Servant leader: Umberto P. Fedeli finds value in every relationship

It’s all about the result
Fedeli is a fierce advocate of the Cleveland Clinic. He has served on its board since 2000 and is also chair of its Government and Community Relations Committee, a committee he created at the request of Dr. Floyd Loop, a renowned heart surgeon who served as chairman and CEO at the Clinic from 1989 to 2004.

“I’m a volunteer, not an employee,” Fedeli says. “What we do is work with the Clinic and try to deal with the priorities they have. Government is very important to health care because of the nature of the business. We work with local, state and federal government on policy issues and appropriation.

“It could be individual relationships or working on strategies. We also work with trustees and doctors where they set priorities and we try to help them execute. We also work with outside consultants. There are a lot of different issues.”

Fedeli admires the Clinic’s commitment to excellence and to working toward positive outcomes, as well as the emphasis that the Clinic places on education and research to continually strive to get better.

“You start out with incredible talent,” Fedeli says. “They are the best at what they do. But the doctors have one-year contracts and they are all measured based on their performance. Everything is measured. And the people who evaluate them aren’t HR people, they are their peers.

“The guy who evaluates the heart doctor is a heart doctor. Who is a good colorectal doctor? Colorectal doctors would know. The patient’s interest, the nurse’s interest, the doctor’s interest, the hospital’s interest — it’s all aligned in the same direction. They’re not just going through the motions. Did we get the patient through the surgery? Did we save their life? Did we get rid of the problem? It’s not just about going through the motions. It’s about the outcome.”

Fedeli has also served on the Clinic’s executive committee and for more than a decade has served as event chair for the HeartThrob Ball, the annual gala that benefits Cleveland Clinic Children’s Hospital.

It’s an event for which he has helped raise millions of dollars. His efforts for the Clinic were commemorated in 2016 when both Fedeli and Maryellen were honored as Distinguished Fellows and inducted into the 1921 Society, the Clinic’s highest benefactor circle, which honors those who have made extraordinary contributions of services and resources to the Cleveland Clinic.

“We should all aspire to get paid to do something you believe in so much, we’d do it for free,” says Kristen Morris, chief government and community relations officer at the Clinic. “Umberto is a living example of that ambition.

“His business model is a perpetual celebration of friends and family and it’s made him extremely successful. I’ve heard him say, ‘Do the right things, for the right reasons, and good things will come.’ I guess he’s been doing the right things for the right reasons.”

Dr. Delos “Toby” Cosgrove, who retired in December as the Clinic’s president and CEO, presented Fedeli several years ago for his induction into the Cleveland Business Hall of Fame.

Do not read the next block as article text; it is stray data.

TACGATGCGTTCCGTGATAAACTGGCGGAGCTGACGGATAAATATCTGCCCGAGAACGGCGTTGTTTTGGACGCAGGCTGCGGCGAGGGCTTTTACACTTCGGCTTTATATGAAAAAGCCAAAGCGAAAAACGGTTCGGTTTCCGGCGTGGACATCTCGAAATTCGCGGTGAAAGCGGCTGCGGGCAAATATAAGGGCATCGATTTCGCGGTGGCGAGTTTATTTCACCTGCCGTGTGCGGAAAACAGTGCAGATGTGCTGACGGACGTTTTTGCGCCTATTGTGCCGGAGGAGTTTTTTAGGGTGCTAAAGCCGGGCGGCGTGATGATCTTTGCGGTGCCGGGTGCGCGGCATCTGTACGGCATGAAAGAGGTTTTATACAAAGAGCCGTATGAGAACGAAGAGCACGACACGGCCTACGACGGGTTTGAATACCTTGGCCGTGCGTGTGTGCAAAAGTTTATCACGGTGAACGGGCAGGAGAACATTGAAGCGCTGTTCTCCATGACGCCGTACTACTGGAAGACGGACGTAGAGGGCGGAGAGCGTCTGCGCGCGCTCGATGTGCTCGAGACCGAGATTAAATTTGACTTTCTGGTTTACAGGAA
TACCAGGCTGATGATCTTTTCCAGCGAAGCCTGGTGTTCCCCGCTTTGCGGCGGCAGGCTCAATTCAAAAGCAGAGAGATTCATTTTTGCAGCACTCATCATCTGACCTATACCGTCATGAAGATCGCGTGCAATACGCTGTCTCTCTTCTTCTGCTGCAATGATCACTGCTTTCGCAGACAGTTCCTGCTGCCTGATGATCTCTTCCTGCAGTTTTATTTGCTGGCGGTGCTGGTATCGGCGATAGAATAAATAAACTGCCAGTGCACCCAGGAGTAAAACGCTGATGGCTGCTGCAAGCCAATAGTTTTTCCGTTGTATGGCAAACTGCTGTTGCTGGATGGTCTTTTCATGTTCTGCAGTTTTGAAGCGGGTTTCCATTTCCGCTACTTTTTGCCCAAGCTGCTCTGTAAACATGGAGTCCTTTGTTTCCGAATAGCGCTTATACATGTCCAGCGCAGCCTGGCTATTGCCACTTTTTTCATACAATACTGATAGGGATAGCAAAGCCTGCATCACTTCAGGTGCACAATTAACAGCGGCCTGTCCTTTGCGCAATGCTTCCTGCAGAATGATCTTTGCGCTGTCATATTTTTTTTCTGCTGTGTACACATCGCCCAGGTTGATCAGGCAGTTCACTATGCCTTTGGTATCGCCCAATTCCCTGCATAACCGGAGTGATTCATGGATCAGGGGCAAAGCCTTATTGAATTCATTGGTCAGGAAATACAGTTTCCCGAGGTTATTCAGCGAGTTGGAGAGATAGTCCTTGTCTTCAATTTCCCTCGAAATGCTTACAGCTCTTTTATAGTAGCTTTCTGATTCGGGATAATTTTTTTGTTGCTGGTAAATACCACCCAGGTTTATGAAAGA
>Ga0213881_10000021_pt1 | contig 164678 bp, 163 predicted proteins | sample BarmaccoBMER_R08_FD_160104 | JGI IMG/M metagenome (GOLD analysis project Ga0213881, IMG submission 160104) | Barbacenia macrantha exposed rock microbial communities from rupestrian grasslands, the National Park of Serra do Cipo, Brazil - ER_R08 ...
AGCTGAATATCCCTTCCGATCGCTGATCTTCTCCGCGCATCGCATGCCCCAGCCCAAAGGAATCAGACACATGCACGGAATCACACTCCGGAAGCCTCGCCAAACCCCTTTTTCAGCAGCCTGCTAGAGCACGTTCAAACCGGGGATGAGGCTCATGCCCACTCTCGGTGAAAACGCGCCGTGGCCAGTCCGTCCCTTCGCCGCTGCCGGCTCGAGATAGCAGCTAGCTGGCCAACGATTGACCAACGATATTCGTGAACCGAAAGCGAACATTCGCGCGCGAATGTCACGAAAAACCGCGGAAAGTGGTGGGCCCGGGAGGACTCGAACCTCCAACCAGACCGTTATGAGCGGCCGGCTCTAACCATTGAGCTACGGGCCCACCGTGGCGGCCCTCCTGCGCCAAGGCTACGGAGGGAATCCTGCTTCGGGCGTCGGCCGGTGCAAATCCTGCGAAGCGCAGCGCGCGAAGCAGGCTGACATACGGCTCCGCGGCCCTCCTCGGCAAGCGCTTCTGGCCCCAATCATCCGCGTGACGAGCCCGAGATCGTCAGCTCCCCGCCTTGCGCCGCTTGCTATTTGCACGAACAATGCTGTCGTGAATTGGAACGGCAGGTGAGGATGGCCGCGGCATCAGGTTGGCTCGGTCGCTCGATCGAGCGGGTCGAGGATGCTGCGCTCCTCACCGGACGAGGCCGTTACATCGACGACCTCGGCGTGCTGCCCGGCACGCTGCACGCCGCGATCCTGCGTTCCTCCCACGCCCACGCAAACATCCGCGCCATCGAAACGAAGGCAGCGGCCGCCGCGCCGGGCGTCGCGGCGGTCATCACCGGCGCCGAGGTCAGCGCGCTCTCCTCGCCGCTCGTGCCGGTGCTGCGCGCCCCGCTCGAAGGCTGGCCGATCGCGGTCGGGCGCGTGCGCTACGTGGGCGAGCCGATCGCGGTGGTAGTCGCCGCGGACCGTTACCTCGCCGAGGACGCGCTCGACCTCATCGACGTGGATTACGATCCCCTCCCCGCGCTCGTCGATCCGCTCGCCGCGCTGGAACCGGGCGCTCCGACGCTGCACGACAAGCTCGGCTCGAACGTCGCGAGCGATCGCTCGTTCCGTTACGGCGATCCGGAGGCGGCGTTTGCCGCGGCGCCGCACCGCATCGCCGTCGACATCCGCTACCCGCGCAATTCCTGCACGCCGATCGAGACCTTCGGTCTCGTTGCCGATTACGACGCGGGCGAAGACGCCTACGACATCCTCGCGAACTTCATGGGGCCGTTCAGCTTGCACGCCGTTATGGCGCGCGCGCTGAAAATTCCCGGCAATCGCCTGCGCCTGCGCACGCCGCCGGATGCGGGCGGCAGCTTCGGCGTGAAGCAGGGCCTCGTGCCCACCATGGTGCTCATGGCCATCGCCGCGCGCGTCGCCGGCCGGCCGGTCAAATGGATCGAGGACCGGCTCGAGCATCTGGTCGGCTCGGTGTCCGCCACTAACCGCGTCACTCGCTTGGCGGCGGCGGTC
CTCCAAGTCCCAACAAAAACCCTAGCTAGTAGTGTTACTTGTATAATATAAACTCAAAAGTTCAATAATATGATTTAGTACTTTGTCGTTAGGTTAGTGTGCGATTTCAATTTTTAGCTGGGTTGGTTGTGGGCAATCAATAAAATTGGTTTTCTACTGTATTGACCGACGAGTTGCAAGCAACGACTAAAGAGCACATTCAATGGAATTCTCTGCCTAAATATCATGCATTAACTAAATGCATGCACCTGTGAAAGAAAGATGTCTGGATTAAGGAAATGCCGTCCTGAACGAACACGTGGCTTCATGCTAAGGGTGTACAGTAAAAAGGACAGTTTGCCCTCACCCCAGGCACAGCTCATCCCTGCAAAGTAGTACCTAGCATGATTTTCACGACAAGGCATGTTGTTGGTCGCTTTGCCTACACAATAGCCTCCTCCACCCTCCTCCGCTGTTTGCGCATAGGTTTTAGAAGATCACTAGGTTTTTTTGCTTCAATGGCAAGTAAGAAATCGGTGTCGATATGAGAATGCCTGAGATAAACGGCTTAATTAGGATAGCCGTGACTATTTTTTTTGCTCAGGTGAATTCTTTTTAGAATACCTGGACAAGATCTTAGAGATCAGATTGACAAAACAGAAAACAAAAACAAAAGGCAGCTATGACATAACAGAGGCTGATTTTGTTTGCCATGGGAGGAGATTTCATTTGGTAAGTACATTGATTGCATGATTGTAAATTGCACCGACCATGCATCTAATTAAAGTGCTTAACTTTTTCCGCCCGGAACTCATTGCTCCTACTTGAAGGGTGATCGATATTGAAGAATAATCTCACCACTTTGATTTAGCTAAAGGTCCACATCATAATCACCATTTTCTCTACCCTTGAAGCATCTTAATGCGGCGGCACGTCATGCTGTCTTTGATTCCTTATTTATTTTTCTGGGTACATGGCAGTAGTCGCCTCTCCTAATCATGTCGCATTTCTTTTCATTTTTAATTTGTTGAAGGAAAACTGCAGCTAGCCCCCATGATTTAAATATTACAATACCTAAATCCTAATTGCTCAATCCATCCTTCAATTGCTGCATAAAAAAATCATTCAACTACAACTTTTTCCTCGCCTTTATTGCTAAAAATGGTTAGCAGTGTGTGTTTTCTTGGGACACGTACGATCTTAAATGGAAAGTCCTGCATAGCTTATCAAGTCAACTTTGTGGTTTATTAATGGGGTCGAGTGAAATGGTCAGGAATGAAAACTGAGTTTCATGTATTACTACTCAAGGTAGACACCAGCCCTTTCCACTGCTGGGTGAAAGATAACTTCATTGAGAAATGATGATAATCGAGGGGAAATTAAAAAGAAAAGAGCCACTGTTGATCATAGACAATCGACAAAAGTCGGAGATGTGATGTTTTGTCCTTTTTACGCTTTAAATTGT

“Elected officials make the rules in a city,” Cosgrove said in his remarks. “But it’s the unelected leaders like Umberto Fedeli who set the tone. They’re the ones who make things happen. His vision and enthusiasm are priceless.”

A selfless approach to service
Fundraising is a big part of Fedeli’s life. His home in Gates Mills has hosted dinners that have included many well-known individuals, including President George W. Bush. His office is filled with photos of Bush’s visit to his home, as well as shots of Fedeli with people like Gov. Mitt Romney, House Speaker Paul Ryan, U.S. Sen. Rob Portman, Cleveland Mayor Frank Jackson and even one with Cleveland Browns legend Bernie Kosar.

“I’ve been blessed to have so many relationships,” Fedeli says. “It could be relationships with my friends, family, public officials or people who may be well known. Those relationships are my focus, the center of everything. You can never underestimate how important relationships are with everyone you deal with.

“Am I going above and beyond? Am I solving problems? Am I adding value? How do I add value in every relationship? You play to your strengths. You don’t need to know everything. You just need to know who knows better.”

One of the greatest honors of Fedeli’s life was when he was awarded the Ellis Island Medal of Honor in 2003.

Sponsored by the National Ethnic Coalition of Organizations, this award is presented annually to a select group of individuals for their accomplishments in their field and areas of service. It has been awarded to seven U.S. presidents, former Vice President Joe Biden, Supreme Court Justice Sandra Day O’Connor, Coretta Scott King, Muhammad Ali, Lee Iacocca and Rosa Parks, among other distinguished honorees.

“I got this letter and I didn’t know what it was,” Fedeli says. “I went to New York and to Ellis Island and there were all these military bands playing. I’m sitting there and looking at the honorees and thinking, ‘They must have made a mistake.’”

There was no mistake. Fedeli is proud of his Italian heritage and is currently chairman of the Northern Ohio Italian American Foundation, a charitable organization he helped establish in 1995.

But among all these honors, there are a few titles that don’t make headlines, but bring just as much, if not more personal pride.

“Husband, dad, grandfather and friend,” says Fedeli. “I’m blessed to have had so many relationships with friends, family, public officials and people who may be well-known. That’s my focus, that’s my center.”